From Out of the Woods by Luke Turner, which I’ve been reading a chapter per week except for when I haven’t been at home on Sundays, and which is therefore taking a while:

The forest and newspaper archives tell of riots, unlicensed preaching, political agitation, robbery, drunkenness, illegal gherkin sellers, poaching, blinding songbirds to use as decoys to attract and then cage more, gambling, prog-rock concerts, female boxing, children trampled by a donkey derby gone out of control, dogging, wiccan rituals, biker meets, an unnatural act with a sheep near Debden, poaching, crazed Aunt Sallies, perverts on bicycles, teenage catapulters of swans, the first motocross race.

This coming week

People! Lots of people! And some fandom, which is made of people.

I’d like it to be less hot, please. Maybe we could have some rain.

I want to keep riding this story wave. And I also want to get the patchwork to a state where I can start quilting it this weekend (in among the fandom and the people, yes).

The library routine, comfort reading, and what I read for: six months of books

A brightly coloured striped deckchair with a book in the seat, on a grassy lawn

When I’ve finished writing this post, I’ll be off to the library to return A Place of Greater Safety and, very likely, pay a small fine. I have had it on loan for ages and run out of renewals on it. Granted, it’s a very thick book. I started reading it on the fourth of June. Then I put it down. Then I picked it up again when I got the email to say that my books were due. I lost the game of chicken, but only just.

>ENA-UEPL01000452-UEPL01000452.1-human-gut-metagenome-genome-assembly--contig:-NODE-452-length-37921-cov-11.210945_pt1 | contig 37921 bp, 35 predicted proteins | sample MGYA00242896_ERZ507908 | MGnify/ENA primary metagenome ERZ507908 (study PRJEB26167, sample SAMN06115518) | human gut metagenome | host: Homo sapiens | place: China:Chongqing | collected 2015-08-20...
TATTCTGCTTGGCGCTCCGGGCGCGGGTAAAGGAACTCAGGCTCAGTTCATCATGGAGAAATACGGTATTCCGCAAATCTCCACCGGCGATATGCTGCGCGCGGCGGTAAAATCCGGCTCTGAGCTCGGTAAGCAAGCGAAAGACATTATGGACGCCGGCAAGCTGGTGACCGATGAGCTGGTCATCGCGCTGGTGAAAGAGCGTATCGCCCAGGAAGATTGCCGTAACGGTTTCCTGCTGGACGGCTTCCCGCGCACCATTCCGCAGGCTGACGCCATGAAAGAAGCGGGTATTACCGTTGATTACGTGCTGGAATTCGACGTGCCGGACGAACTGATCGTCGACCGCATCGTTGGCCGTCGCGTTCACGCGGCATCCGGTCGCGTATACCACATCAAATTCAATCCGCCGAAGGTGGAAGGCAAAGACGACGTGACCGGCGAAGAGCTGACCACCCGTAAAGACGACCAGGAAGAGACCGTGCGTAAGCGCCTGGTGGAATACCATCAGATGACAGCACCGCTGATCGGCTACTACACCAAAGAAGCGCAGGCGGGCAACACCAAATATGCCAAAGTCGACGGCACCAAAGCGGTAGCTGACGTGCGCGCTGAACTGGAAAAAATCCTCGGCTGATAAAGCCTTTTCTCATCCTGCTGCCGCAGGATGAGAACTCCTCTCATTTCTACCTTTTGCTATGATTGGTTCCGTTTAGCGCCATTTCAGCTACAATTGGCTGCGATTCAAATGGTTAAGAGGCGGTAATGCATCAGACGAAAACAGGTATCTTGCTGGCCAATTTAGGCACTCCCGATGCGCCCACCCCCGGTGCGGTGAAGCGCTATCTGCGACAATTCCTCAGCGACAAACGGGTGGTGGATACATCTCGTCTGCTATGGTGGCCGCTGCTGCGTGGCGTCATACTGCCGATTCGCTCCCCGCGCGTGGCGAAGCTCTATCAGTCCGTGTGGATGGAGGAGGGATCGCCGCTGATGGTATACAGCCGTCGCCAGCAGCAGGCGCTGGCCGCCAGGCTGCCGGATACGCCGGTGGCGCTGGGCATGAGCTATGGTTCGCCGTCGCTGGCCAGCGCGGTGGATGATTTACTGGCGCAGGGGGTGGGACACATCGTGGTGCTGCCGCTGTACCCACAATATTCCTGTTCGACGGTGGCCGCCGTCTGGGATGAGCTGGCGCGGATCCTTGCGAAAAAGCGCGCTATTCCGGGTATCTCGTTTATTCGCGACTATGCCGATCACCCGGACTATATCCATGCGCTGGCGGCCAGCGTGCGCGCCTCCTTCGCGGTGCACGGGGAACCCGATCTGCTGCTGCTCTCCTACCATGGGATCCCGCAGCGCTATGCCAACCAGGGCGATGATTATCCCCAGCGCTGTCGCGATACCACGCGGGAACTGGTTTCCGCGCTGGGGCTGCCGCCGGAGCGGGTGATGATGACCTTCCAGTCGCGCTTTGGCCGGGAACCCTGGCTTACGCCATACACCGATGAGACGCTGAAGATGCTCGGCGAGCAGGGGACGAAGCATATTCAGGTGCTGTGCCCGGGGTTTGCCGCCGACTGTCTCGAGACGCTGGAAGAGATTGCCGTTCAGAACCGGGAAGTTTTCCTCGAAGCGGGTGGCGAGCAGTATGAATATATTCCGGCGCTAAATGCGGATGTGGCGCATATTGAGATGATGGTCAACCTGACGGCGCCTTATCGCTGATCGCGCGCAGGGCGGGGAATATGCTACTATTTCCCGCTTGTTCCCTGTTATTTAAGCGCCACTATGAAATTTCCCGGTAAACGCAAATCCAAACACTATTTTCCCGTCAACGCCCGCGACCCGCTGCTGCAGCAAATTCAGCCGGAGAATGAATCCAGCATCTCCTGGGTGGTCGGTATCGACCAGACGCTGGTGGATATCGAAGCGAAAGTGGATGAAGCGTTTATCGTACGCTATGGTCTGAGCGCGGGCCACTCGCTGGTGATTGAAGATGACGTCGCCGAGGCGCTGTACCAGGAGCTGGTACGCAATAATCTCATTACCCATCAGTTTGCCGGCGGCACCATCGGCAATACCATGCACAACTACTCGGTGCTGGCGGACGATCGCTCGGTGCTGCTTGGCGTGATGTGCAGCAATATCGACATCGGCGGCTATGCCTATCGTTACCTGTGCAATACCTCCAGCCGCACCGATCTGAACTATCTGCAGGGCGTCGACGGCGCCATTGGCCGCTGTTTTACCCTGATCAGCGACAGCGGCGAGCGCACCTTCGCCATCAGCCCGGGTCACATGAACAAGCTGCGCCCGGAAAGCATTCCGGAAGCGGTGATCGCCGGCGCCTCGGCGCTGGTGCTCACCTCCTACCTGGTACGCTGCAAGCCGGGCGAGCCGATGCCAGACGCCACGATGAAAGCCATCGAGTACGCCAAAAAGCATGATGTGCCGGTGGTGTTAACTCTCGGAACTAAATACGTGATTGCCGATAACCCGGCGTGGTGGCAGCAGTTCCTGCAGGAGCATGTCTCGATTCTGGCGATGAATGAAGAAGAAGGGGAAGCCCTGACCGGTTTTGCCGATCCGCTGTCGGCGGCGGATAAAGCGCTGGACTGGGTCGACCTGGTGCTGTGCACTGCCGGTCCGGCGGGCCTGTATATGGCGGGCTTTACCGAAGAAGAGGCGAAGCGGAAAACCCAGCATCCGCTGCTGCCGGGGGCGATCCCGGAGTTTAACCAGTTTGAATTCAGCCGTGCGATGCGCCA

My usual practice when I visit the library is to choose something light, something heavy, and some non-fiction. The first two categories are pretty subjective, it has to be said. The current something light is Val McDermid’s Broken Ground, which I’m expecting to get quite dark, actually. Something heavy is, of course, A Place of Greater Safety.

I don’t think I was entirely over Covid when I got it out, and as best I recall my thought process went something like: oh yes, a big fat Hilary Mantel book. I’m not sure that I remembered that it was actually about the French Revolution until I got it home and started reading it.

(If you’re wondering about the non-fiction, it’s usually pop history, often about some bit of Europe I’m vaguely meaning to visit. Or travel writing about some bit of Europe I’m vaguely meaning to visit. At the moment it’s Lotharingia: a personal history of Europe’s lost country.)